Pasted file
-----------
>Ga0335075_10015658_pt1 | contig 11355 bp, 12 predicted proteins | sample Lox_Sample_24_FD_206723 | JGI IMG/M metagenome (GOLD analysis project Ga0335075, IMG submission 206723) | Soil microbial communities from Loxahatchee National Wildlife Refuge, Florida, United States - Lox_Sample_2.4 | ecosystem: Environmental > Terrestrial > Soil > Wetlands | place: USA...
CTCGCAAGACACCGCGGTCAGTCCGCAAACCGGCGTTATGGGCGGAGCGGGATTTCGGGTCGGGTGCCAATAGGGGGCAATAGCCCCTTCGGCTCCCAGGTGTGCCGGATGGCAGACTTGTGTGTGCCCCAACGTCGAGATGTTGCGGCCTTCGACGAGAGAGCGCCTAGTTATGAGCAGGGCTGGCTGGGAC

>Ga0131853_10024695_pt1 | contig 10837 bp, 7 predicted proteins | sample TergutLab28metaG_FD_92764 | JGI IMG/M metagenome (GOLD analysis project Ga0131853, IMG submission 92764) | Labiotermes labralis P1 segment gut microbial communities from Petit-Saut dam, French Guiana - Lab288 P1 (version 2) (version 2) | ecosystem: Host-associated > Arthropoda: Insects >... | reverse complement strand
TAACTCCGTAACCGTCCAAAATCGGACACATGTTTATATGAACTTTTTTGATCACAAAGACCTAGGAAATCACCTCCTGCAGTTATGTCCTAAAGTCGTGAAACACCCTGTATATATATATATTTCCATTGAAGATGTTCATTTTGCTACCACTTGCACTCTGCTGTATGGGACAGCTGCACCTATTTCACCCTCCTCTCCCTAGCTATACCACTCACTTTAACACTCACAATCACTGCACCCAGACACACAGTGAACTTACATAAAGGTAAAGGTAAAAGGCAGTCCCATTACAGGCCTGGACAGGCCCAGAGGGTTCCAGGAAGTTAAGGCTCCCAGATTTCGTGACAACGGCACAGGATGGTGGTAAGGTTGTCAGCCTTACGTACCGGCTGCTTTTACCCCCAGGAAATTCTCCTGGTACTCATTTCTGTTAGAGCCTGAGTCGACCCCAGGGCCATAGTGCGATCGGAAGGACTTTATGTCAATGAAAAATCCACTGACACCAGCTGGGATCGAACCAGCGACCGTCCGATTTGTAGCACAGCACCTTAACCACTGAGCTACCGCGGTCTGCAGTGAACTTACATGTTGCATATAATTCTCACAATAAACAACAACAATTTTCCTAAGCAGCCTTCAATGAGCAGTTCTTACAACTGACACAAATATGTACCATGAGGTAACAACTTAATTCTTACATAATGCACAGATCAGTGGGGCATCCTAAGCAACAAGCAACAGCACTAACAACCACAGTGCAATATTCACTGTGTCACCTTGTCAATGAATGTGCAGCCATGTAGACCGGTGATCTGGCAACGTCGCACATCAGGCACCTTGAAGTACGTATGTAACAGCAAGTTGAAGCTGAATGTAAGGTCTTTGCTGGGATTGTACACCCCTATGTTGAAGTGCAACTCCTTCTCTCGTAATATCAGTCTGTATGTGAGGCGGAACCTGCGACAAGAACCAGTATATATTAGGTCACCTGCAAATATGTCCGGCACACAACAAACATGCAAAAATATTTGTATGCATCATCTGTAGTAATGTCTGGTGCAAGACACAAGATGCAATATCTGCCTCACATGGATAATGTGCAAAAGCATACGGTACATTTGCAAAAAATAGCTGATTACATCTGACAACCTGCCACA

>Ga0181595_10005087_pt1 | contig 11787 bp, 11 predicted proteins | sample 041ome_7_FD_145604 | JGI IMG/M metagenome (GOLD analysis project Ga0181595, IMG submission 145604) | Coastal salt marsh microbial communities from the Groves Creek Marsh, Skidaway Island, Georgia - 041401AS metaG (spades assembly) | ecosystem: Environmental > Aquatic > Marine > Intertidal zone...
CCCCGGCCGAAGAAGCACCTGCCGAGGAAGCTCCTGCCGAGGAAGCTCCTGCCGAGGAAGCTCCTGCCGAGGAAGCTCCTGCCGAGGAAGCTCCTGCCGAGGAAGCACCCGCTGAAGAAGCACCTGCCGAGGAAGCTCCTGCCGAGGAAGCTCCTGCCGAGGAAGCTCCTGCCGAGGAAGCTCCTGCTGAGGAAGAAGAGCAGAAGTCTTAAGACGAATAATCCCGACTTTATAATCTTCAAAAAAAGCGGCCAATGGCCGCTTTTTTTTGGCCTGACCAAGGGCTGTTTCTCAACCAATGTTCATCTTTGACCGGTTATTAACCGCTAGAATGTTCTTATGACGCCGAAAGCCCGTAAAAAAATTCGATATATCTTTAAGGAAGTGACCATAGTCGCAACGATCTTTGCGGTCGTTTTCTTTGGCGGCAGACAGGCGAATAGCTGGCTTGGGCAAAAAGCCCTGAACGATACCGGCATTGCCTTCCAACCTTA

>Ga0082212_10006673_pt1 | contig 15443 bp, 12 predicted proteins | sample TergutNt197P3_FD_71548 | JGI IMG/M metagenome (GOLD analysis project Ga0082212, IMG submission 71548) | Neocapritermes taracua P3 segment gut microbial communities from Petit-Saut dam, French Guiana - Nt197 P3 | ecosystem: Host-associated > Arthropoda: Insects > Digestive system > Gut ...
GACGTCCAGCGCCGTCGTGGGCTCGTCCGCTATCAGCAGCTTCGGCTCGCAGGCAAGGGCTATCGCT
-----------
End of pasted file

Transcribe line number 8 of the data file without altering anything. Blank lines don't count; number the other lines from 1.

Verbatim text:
GACGTCCAGCGCCGTCGTGGGCTCGTCCGCTATCAGCAGCTTCGGCTCGCAGGCAAGGGCTATCGCT